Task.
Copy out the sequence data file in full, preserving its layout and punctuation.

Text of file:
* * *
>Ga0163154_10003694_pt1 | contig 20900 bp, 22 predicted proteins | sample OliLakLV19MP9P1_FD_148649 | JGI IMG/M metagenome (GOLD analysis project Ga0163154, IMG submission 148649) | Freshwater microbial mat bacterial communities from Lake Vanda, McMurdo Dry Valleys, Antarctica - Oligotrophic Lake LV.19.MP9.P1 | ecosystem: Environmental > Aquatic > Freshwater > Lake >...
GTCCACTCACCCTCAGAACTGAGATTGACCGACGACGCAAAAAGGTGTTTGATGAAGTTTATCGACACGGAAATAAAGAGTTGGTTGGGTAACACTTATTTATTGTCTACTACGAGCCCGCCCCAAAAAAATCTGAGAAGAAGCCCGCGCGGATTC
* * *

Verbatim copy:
>Ga0163154_10003694_pt1 | contig 20900 bp, 22 predicted proteins | sample OliLakLV19MP9P1_FD_148649 | JGI IMG/M metagenome (GOLD analysis project Ga0163154, IMG submission 148649) | Freshwater microbial mat bacterial communities from Lake Vanda, McMurdo Dry Valleys, Antarctica - Oligotrophic Lake LV.19.MP9.P1 | ecosystem: Environmental > Aquatic > Freshwater > Lake >...
GTCCACTCACCCTCAGAACTGAGATTGACCGACGACGCAAAAAGGTGTTTGATGAAGTTTATCGACACGGAAATAAAGAGTTGGTTGGGTAACACTTATTTATTGTCTACTACGAGCCCGCCCCAAAAAAATCTGAGAAGAAGCCCGCGCGGATTC